On Shirin Ebadi, Iran Awakening: A Memoir of Revolution and Hope (With Azadeh Moaven)
But a personal story is more powerful than any dry summary of why a given law should be changed. To attract people’s attention, to solicit their sympathies and convince them that these laws were not simply unfair but actively pathological, I had to tell stories. Iranian culture, for all its preoccupation with shame and honor, with all its resulting patriarchal codes, retains an acute sensitivity to injustice. The revolution against the shah, after all, had premised itself on the ethos of fighting zolm, or oppression; it was a revolution conducted in the name of the mustazjin, the dispossessed. People had to see how the dispossessed had now become the dispossessors.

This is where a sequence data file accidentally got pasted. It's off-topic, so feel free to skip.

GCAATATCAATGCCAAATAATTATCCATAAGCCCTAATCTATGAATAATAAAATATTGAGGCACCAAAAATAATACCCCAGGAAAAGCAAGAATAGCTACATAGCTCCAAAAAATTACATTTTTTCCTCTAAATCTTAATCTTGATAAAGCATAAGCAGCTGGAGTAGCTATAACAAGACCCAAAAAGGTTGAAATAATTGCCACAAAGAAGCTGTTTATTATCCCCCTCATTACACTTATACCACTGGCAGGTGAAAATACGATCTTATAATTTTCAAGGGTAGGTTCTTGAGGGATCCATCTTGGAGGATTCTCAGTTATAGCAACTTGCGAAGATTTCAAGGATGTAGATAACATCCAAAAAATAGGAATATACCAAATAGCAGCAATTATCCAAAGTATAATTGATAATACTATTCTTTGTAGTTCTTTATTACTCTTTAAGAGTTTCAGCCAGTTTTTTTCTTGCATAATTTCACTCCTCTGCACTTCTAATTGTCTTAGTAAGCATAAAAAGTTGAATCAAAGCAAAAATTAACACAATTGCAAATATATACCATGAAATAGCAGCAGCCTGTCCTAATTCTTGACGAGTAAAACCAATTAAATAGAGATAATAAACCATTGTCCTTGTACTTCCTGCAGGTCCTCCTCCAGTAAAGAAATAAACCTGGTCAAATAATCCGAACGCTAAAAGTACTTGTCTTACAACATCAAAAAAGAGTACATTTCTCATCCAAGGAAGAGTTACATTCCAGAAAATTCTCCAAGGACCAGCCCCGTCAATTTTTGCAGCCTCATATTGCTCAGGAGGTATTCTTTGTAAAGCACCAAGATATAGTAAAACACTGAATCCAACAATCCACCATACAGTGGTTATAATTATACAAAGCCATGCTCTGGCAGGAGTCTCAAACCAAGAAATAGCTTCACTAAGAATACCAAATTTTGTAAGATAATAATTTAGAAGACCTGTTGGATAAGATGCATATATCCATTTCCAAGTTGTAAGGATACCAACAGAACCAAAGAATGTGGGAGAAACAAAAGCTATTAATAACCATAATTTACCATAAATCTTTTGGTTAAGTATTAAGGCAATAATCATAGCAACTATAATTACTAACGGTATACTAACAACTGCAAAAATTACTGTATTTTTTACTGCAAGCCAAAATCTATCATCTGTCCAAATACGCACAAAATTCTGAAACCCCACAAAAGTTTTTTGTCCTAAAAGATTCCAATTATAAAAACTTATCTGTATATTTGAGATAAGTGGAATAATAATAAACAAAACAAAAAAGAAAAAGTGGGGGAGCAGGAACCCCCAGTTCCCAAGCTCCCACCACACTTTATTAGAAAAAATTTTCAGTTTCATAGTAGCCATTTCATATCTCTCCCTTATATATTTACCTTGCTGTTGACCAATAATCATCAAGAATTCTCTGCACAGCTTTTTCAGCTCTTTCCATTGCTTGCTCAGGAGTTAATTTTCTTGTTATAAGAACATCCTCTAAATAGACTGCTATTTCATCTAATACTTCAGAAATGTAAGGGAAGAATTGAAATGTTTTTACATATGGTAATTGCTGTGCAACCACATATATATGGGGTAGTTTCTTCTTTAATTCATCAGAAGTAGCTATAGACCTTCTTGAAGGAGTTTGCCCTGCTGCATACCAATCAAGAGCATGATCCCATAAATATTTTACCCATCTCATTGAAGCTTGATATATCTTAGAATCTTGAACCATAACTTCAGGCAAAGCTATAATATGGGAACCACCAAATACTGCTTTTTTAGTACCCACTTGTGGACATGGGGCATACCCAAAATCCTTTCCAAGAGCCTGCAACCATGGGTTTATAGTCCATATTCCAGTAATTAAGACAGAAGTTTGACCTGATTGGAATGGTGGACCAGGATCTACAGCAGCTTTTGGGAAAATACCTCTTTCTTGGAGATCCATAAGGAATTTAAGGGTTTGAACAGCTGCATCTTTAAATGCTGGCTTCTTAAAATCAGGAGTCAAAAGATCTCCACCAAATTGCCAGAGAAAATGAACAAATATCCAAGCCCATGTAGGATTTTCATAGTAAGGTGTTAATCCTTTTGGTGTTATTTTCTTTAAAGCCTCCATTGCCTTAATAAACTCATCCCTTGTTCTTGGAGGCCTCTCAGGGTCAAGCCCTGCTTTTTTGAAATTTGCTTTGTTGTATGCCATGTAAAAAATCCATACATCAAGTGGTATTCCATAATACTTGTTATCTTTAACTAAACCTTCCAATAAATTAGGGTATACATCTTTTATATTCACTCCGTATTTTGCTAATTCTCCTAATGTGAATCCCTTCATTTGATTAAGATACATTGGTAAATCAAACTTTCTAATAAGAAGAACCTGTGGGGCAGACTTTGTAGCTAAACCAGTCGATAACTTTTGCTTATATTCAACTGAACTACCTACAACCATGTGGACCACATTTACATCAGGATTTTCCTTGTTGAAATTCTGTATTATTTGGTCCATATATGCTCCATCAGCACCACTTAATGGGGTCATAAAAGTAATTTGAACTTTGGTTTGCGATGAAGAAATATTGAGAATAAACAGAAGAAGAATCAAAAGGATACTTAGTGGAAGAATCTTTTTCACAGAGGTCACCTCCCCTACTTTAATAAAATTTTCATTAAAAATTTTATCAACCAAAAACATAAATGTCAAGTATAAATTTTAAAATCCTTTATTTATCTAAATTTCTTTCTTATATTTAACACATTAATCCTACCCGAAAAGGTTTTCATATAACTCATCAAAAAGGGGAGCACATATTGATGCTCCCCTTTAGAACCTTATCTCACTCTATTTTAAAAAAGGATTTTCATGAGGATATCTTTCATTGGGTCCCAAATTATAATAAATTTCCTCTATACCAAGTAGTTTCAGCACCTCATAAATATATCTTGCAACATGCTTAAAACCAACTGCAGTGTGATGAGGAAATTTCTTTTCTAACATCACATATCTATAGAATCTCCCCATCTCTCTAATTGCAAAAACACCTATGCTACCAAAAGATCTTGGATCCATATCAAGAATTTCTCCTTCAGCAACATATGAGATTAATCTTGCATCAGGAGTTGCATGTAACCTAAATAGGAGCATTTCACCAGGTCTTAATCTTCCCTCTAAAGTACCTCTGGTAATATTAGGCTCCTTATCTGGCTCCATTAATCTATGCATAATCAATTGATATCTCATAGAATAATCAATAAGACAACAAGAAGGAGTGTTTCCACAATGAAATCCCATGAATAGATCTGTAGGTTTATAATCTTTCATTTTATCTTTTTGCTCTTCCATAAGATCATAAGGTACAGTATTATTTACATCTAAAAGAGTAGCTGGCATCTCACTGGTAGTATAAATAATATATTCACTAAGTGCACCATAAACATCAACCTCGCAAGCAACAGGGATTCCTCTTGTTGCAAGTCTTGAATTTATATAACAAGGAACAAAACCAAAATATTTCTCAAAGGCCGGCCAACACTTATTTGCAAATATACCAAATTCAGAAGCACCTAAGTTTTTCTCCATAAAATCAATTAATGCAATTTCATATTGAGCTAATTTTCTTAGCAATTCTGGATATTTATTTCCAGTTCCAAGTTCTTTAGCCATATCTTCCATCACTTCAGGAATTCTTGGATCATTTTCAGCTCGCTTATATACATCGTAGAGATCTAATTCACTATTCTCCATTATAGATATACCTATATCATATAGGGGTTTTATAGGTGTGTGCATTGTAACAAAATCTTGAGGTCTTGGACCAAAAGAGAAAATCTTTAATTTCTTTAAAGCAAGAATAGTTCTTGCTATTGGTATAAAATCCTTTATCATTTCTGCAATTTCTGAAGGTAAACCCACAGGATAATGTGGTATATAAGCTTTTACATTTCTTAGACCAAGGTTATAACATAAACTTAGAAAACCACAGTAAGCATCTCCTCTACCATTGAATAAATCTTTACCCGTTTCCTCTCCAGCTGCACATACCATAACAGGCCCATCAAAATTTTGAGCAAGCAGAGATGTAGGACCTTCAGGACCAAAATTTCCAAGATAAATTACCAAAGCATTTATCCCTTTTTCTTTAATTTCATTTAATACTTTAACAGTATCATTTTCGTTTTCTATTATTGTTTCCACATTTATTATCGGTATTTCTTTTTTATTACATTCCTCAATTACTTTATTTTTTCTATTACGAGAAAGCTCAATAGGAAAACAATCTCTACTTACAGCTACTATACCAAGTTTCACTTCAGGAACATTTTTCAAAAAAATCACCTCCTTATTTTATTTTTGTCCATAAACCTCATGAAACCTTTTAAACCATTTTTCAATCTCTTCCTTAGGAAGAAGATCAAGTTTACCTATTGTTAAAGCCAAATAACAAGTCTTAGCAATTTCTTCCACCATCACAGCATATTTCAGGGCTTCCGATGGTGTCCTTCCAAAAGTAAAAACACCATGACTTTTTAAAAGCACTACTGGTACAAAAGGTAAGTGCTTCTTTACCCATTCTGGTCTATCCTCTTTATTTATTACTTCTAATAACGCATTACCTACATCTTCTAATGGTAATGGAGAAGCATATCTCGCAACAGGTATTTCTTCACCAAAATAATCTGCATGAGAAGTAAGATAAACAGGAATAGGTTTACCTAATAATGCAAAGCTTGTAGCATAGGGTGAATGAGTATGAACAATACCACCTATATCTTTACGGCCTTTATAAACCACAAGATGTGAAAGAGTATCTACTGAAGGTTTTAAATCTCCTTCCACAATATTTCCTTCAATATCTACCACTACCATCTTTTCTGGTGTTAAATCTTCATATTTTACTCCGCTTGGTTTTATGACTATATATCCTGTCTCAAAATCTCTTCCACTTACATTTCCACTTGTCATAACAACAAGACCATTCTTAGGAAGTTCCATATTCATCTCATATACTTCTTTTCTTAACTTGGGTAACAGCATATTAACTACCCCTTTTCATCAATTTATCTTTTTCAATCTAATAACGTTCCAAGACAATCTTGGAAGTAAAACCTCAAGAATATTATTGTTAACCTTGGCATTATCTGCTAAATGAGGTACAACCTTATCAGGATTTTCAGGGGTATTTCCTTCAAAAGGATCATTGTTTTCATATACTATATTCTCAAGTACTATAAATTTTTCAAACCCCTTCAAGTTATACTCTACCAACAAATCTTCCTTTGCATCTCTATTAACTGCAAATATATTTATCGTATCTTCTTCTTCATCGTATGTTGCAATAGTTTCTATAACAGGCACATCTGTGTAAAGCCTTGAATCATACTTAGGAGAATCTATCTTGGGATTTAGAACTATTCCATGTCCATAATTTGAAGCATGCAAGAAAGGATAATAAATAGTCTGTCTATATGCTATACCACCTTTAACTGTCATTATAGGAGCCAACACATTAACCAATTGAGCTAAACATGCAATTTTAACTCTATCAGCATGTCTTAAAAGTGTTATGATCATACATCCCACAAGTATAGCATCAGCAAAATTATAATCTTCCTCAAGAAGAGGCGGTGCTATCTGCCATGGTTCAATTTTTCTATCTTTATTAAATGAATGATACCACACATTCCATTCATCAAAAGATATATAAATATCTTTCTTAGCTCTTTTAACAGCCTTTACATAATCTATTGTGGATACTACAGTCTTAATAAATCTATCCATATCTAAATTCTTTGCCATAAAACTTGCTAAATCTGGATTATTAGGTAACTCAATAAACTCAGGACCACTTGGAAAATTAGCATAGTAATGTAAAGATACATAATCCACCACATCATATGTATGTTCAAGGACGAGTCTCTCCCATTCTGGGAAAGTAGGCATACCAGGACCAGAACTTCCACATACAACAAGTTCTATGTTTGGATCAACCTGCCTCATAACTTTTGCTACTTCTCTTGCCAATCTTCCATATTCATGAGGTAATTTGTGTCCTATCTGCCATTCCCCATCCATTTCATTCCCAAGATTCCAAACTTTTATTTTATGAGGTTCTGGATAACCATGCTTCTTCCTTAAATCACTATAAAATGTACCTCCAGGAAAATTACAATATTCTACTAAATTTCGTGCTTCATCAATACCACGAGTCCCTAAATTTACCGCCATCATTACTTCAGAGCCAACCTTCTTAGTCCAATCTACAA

Shirin Ebadi, 2003 Nobel Peace Prize winner, is an inspiration of staying in the struggle for the long haul. Unlike 4-5 million other Iranians, she stayed put in the Islamic republic and worked from within to offer humane resistance to the religious fundamentalism that would cost her own career as a judge. She is both a strong feminist, using her lawyer skills to advocate for women in a system that sees them as merely half the value of men, and she is also a faithful Muslim, although one different than those Khomeini wanted to hold up as a role model for women. She is also a dissident, who was willing to take strong stands, oppose the Republic’s interpretations (not defame it), did jail time, was on a death list, raised her daughters, did the proverbial twice as much work as the man, and stayed put. The authorities weren’t going to drive her away. Read the rest of this entry »